Monday, May 16, 2016

Game Design and Boobies.

Now THAT, my friends, is a title. But I digress.

This is me. Taken last fall, over on campus. I have too many things to carry with straps, as you can see. I am also heavier than I would like, but I've largely made peace with that. Also, I have this weird camera smile. I blame the overbite. But whatever. I am cis, female-identified, heterosexual. I have glasses and I dye my hair purple in places. I also, although this picture does not show it, have boobs.

My chest is not going to go down in history as one of the perfect chests of womankind. I am no Phryne. But breasts, I have them. And now that that's settled...

I am also a game designer. A game designer, and I have boobs! Imagine! How did this happen, may you ask. Were they added later? [No.] Do I have a secret lab of subordinate male game designers whose work I claim as my own, in exchange for baked goods (as that's one of the things that breasts enable, right)? [Er, No. How weird. What a terrible supervillain that would make.] Am I sure they're really games and not, say, knitting patterns? Or maybe recipes? [Yes, they are games. Don't try to cook them or wear them, at least not without SIGNIFICANT revision.]

Despite my ownership of a pair of breasts, I have worked in the industry since 2000, and been a gamer long before that. I write, edit, develop, and design. About the only thing I don't do is layout and art, and that's because I know both my limits and many people who are so much better at those things than I am. I even now co-own a game company with my game dev/designer husband, whom I married years after we met WORKING ON GAMES TOGETHER. Crazy, huh? In fact, I was an Industry Insider Guest of Honor (before the title got changed) at Gen Con 2012! I gave talks! There are pictures!

Wanna know something even crazier? I'm not the only one. In fact, thanks to grad school and the limits of my sanity, there are MANY people who can fill out a blouse doing much more incredibly awesome work in gaming than I am, currently. In fact, I am officially on hiatus from doing game stuff until my dissertation is done, which naturally means that I'm coming up with game designs like stupid crazy. Blargh. Stupid game-design boobs. But I digress.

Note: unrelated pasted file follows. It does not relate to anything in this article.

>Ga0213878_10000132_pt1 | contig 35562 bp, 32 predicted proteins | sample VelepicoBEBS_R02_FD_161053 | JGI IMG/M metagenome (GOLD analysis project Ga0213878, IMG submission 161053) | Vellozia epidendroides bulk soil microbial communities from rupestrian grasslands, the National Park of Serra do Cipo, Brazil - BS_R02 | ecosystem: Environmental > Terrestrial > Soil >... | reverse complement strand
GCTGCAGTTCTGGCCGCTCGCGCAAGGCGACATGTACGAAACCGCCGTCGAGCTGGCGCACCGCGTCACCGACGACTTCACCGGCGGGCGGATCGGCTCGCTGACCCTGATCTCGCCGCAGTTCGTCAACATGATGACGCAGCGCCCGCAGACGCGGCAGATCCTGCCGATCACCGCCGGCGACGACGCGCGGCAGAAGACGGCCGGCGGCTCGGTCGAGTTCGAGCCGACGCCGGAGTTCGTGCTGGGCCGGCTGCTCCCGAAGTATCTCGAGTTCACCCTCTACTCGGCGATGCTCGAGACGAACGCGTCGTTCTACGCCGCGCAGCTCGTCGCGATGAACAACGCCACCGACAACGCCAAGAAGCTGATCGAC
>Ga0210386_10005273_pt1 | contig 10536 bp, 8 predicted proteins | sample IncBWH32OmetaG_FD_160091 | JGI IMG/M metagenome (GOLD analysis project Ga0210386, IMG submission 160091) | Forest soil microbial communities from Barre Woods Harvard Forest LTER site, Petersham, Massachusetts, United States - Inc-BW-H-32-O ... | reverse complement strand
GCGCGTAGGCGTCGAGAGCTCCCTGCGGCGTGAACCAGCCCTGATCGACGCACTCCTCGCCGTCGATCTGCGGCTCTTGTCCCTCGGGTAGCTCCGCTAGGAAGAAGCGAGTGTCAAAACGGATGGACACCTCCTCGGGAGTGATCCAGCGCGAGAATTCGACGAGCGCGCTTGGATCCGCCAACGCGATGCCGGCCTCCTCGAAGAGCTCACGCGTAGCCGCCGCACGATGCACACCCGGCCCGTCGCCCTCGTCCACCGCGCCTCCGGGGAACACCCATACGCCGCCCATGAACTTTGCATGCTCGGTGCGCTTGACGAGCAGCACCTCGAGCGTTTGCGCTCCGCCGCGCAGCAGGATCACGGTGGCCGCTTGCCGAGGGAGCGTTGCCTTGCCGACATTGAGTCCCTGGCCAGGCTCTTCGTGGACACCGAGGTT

Now, I don't want to imply that having boobs is necessary for being a game designer. There are many perfectly good designers out there with no obvious biologically female secondary sex characteristics. And I don't wish to denigrate pectorals generally speaking, because everyone has those, regardless of gender, and well they should. They're terribly useful. Logically, however, if I can do game design while owning boobs, and other people can do game design while not having girl-boobs, then... perhaps game design has NOTHING to do with secondary sex characteristics! Or even primary sex characteristics! Perhaps it's just a thing that people (and some animals) can do, as play is a fairly universal thing we all do. Perhaps we've just forgotten that this both is and is not such an elevated pursuit -- there are awesome and important issues wound up in this format that even the smallest child among us can master, much less, you know, men and women. Don't get so carried away with special status because you've played/worked on a game, you know? Or if you're going to, then really make it something worthwhile, because it is.

All of which boils down to mean that anyone who's taking issue with the 2016 Gen Con Industry Insider slate because there are a lot of women on it (for the first time!) is having a serious gap of understanding just what gaming is, what the industry is, and how much bigger it is than any one of us. There's been a lot of that going around in geeky culture of late. I get it. It's hard to feel smaller than you were used to. That said, it's past time we as a whole come to grips with it, and by "it" I don't mean boobs. I mean the fact that we have a LOT of long-past-due recognition of women in the industry to make up for, going back to the sidelining of women into "editor" credits back at TSR when they frankly did a lot more than that. Women have been significant contributors to the tabletop gaming industry from its inception, both as support and as content creators. It's long past time we give recognition where it's due, regardless of boobage. In short, support the awesome slate Gen Con has finally put together. Don't be a boob.